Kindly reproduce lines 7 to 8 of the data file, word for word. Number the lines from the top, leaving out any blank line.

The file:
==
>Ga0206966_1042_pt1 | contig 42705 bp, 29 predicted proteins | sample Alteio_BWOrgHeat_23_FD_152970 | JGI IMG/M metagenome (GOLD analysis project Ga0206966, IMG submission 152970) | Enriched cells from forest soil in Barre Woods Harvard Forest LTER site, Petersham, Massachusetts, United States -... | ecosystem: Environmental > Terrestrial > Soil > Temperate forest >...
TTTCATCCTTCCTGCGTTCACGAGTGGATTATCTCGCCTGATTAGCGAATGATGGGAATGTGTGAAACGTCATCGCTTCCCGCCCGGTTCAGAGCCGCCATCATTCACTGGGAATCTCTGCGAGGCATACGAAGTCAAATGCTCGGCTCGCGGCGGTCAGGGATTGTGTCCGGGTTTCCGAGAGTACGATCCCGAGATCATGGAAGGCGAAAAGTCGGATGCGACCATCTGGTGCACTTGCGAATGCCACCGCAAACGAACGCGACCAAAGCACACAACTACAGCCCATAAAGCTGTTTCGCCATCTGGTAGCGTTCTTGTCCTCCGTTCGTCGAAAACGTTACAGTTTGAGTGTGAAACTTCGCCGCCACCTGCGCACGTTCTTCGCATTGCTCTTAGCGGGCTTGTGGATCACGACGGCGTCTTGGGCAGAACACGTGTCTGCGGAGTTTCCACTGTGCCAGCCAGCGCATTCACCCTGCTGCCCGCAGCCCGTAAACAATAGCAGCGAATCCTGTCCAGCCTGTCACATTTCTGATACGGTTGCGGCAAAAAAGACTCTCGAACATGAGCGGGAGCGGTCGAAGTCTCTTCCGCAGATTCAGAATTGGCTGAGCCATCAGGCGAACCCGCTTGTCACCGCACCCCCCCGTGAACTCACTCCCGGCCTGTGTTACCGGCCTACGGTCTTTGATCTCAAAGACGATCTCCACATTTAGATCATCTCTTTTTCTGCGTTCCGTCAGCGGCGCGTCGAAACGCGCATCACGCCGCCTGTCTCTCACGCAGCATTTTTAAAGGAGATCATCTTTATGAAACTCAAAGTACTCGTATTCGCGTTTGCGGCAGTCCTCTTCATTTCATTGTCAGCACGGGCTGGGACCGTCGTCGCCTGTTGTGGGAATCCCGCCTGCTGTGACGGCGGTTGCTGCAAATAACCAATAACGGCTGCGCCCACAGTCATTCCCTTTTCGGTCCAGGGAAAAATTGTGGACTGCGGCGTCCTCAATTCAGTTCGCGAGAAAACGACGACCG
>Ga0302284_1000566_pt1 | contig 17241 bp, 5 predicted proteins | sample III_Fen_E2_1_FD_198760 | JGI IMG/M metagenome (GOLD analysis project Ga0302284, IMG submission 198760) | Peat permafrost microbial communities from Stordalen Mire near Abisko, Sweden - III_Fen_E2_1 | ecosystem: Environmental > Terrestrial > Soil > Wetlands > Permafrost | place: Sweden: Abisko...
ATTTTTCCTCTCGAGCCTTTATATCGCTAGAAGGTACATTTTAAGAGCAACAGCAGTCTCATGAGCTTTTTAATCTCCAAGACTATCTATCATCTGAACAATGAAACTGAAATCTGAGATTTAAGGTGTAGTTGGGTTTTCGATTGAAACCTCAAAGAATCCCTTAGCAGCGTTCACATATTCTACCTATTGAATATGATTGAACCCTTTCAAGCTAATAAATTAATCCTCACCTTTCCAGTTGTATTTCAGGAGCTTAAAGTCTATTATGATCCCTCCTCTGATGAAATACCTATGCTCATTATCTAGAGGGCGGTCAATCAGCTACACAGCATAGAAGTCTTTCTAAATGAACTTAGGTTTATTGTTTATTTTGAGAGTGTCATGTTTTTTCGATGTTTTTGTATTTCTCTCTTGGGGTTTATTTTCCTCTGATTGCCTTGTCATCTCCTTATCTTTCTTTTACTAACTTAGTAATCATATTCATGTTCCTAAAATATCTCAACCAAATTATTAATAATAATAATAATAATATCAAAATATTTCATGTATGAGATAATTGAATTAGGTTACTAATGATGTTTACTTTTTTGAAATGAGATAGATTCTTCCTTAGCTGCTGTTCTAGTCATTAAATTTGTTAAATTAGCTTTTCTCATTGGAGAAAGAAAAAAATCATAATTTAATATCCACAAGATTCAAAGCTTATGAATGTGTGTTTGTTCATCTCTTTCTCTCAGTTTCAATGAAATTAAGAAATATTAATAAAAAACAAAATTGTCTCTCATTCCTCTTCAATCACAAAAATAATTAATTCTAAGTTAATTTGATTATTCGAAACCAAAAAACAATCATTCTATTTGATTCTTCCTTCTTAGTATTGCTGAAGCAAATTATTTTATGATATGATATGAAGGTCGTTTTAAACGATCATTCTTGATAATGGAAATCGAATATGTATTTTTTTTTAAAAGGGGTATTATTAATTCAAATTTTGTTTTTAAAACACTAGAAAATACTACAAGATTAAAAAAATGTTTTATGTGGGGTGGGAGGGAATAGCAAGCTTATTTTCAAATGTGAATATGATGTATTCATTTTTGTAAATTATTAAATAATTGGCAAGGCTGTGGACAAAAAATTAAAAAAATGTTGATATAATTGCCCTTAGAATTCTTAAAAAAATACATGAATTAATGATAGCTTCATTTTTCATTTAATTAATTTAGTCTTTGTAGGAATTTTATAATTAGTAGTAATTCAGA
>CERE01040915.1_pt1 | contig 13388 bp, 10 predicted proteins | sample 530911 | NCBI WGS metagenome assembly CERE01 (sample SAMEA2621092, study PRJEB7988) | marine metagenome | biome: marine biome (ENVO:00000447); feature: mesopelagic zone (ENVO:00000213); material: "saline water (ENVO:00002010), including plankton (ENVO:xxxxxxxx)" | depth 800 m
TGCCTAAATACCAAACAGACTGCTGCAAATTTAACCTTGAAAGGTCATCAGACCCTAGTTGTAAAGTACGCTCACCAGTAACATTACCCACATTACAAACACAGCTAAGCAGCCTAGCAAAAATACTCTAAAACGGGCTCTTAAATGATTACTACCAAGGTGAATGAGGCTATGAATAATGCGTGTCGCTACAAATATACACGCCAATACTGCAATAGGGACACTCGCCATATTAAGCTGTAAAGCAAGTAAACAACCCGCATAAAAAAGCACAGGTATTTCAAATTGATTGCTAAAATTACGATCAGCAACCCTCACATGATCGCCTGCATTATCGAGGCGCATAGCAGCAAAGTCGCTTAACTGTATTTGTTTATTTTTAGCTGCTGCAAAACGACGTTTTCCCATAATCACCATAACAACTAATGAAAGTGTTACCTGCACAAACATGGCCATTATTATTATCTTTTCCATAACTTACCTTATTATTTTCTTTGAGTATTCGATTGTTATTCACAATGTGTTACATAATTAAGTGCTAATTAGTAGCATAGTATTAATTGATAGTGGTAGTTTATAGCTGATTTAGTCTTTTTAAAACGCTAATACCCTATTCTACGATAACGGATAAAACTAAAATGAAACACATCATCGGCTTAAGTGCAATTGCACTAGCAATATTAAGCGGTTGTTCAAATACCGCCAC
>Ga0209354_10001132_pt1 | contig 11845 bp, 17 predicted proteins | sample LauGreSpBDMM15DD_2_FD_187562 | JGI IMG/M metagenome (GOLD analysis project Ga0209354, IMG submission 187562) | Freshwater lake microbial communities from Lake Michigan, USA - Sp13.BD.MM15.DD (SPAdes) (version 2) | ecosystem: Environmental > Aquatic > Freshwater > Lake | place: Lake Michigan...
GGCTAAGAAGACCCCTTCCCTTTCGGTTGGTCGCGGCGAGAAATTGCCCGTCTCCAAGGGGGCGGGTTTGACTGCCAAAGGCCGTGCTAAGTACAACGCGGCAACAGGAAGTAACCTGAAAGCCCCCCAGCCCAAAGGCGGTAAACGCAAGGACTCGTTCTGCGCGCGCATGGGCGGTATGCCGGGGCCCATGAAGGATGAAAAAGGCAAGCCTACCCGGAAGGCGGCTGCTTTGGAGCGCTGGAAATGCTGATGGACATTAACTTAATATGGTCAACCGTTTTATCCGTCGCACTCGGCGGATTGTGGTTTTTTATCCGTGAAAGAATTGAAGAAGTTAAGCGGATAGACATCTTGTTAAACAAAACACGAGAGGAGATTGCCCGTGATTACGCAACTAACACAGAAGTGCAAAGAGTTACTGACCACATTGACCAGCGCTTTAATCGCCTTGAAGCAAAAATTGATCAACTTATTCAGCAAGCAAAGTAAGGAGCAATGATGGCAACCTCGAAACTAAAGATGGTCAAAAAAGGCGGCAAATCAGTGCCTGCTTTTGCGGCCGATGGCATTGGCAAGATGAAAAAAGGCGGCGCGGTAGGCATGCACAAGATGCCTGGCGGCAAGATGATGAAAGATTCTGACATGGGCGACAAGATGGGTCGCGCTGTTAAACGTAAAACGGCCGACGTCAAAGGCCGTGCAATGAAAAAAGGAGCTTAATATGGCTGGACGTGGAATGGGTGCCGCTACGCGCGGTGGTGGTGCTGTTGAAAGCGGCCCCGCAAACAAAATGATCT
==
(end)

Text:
>Ga0209354_10001132_pt1 | contig 11845 bp, 17 predicted proteins | sample LauGreSpBDMM15DD_2_FD_187562 | JGI IMG/M metagenome (GOLD analysis project Ga0209354, IMG submission 187562) | Freshwater lake microbial communities from Lake Michigan, USA - Sp13.BD.MM15.DD (SPAdes) (version 2) | ecosystem: Environmental > Aquatic > Freshwater > Lake | place: Lake Michigan...
GGCTAAGAAGACCCCTTCCCTTTCGGTTGGTCGCGGCGAGAAATTGCCCGTCTCCAAGGGGGCGGGTTTGACTGCCAAAGGCCGTGCTAAGTACAACGCGGCAACAGGAAGTAACCTGAAAGCCCCCCAGCCCAAAGGCGGTAAACGCAAGGACTCGTTCTGCGCGCGCATGGGCGGTATGCCGGGGCCCATGAAGGATGAAAAAGGCAAGCCTACCCGGAAGGCGGCTGCTTTGGAGCGCTGGAAATGCTGATGGACATTAACTTAATATGGTCAACCGTTTTATCCGTCGCACTCGGCGGATTGTGGTTTTTTATCCGTGAAAGAATTGAAGAAGTTAAGCGGATAGACATCTTGTTAAACAAAACACGAGAGGAGATTGCCCGTGATTACGCAACTAACACAGAAGTGCAAAGAGTTACTGACCACATTGACCAGCGCTTTAATCGCCTTGAAGCAAAAATTGATCAACTTATTCAGCAAGCAAAGTAAGGAGCAATGATGGCAACCTCGAAACTAAAGATGGTCAAAAAAGGCGGCAAATCAGTGCCTGCTTTTGCGGCCGATGGCATTGGCAAGATGAAAAAAGGCGGCGCGGTAGGCATGCACAAGATGCCTGGCGGCAAGATGATGAAAGATTCTGACATGGGCGACAAGATGGGTCGCGCTGTTAAACGTAAAACGGCCGACGTCAAAGGCCGTGCAATGAAAAAAGGAGCTTAATATGGCTGGACGTGGAATGGGTGCCGCTACGCGCGGTGGTGGTGCTGTTGAAAGCGGCCCCGCAAACAAAATGATCT